Constitutional Law – Right to Effective Assistance of Counsel in Federal Courts and Waiver Thereof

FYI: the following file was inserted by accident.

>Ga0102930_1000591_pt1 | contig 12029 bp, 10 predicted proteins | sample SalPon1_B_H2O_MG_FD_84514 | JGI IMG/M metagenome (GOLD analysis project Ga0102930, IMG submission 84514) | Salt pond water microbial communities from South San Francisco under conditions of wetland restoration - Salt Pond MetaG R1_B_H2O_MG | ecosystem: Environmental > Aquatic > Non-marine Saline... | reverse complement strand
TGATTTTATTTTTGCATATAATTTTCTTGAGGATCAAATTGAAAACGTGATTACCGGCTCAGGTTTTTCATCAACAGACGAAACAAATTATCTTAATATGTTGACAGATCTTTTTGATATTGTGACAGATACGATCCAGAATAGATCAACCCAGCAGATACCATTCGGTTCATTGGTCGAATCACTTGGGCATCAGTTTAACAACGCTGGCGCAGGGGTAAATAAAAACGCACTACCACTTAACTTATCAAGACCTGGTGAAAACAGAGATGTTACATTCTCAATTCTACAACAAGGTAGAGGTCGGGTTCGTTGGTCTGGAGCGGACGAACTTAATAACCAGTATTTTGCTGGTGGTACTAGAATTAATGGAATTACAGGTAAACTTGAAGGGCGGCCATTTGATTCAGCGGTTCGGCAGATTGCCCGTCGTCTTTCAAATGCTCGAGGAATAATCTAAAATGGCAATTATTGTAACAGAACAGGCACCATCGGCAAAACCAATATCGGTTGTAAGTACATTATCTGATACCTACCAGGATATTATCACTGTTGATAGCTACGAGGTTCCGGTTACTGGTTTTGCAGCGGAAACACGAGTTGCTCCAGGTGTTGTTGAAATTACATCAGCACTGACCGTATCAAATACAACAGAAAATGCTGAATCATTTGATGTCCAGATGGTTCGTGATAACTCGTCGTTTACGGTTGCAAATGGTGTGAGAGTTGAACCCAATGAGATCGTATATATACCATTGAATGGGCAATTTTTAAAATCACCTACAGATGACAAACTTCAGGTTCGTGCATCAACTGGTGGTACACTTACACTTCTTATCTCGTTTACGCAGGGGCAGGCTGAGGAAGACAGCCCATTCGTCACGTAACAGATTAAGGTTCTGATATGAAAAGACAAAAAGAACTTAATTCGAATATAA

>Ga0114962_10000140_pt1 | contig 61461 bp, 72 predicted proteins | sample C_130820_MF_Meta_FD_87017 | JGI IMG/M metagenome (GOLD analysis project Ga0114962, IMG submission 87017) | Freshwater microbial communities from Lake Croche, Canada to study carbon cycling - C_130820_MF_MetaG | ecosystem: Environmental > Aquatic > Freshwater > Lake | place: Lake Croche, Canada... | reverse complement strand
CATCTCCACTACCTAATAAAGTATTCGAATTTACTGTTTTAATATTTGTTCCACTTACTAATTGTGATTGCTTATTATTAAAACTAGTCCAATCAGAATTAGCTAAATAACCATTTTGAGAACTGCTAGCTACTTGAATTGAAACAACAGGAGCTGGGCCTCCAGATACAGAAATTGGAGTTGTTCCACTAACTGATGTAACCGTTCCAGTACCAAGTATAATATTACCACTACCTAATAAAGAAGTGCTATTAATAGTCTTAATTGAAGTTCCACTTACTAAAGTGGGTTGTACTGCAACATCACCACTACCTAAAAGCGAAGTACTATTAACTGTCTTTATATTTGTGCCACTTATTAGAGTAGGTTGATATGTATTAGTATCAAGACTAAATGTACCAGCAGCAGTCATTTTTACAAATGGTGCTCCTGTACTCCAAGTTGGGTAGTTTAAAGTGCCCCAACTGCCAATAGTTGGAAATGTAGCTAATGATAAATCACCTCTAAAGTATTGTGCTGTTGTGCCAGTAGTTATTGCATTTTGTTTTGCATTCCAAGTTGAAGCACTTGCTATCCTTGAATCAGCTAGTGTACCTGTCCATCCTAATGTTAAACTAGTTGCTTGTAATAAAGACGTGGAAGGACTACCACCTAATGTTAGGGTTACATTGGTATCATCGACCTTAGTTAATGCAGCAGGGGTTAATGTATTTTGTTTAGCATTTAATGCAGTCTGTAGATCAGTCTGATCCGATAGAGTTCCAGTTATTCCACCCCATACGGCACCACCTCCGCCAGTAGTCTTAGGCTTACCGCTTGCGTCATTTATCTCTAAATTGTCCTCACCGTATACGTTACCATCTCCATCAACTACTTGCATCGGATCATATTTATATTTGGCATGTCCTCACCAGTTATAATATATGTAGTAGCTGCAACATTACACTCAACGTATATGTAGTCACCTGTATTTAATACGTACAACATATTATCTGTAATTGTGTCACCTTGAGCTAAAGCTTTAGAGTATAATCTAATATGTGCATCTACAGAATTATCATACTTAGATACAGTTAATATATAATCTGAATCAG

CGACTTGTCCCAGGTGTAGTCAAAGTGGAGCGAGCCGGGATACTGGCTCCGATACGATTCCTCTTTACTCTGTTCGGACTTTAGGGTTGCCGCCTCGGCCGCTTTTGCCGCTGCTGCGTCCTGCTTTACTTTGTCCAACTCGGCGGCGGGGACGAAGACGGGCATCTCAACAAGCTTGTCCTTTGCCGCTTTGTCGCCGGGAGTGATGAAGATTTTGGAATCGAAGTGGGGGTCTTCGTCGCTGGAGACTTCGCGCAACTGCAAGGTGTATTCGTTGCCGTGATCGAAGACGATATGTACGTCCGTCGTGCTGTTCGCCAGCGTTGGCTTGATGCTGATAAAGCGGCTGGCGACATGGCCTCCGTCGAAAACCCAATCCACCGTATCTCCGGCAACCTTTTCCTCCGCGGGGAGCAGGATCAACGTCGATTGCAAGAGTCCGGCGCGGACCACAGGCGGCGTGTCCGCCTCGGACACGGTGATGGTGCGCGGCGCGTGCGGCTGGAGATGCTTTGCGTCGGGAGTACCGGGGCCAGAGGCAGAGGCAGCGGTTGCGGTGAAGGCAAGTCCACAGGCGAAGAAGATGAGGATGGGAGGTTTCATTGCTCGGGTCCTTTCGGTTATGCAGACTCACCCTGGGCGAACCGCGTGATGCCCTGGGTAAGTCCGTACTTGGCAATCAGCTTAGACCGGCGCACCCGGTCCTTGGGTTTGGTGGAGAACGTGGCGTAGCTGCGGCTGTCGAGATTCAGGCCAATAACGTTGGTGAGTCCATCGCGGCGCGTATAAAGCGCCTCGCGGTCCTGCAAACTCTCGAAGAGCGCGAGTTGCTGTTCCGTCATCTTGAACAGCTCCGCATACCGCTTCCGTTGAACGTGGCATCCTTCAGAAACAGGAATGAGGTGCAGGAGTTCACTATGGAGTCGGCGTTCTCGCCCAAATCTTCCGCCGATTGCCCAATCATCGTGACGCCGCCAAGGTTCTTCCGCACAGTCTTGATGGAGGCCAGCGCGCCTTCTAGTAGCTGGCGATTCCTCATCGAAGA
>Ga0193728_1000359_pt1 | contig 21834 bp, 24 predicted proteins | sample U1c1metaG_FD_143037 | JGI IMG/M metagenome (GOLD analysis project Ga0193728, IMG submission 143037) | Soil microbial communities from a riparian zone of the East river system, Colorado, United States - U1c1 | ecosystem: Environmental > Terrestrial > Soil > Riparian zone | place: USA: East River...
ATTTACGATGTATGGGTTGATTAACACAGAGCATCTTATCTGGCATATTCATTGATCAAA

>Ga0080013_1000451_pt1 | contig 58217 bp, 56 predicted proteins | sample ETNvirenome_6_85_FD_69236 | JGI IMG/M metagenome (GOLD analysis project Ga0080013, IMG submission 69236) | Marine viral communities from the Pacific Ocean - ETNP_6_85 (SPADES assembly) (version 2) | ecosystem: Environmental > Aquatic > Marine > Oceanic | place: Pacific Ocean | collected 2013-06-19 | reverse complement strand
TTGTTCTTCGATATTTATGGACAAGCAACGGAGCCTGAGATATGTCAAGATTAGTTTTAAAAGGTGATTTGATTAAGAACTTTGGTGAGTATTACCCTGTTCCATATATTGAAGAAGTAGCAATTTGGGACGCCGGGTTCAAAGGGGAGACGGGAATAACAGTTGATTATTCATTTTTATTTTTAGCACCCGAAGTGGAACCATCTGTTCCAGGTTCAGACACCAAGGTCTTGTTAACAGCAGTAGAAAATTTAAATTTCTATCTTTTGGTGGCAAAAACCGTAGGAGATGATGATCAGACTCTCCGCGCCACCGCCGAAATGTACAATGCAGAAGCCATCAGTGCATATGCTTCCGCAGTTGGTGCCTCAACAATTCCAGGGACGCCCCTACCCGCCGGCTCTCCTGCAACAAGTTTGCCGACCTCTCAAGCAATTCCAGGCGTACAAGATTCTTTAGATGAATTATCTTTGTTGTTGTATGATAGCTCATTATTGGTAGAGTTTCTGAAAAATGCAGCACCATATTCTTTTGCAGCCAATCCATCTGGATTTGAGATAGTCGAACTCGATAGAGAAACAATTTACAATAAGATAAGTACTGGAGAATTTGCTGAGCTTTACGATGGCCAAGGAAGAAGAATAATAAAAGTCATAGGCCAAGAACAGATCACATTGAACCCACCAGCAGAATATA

Indicted for illegal traffic in narcotics, petitioner and his trial counsel allegedly attempted to fabricate an alibi on the false testimony of petitioner’s girl friend. The evidence indicated that on several occasions before trial, the girl was invited to the office of petitioner’s attorney, given narcotics, and told to memorize certain false testimony to be used in petitioner’s defense. Later the girl bad a change of mind and agreed to testify for the government Despite the strenuous objections of defendant’s counsel, a description of this alleged fraud on the court was given in the prosecution’s opening statement, and the witness was permitted to testify. The defense attorney refused the court’s offer of additional counsel and proceeded to conduct the defense alone. Petitioner was convicted as charged in the indictment, whereupon, with the aid of new counsel appointed by the court, be filed a motion to vacate judgment There was no question on the admissibility of testimony showing the attempted fabrication of evidence. Yet the petitioner contended that this evidence so discredited his attorney in the eyes of the jury that be did not have the effective assistance of counsel guaranteed by the Fifth and Sixth Amendments; therefore the court should have either advised him of his constitutional rights or, acting sua sponte, appointed other counsel in his behalf. The lower court rejected this line of argument On appeal, held, affirmed with one judge dissenting. The majority found that even if petitioner was prejudiced, be was in no position to say that the court should have rescued him from his own wrongdoing. Harvey v. United States, (D.C. Cir. 1954) 215 F. (2d) 330.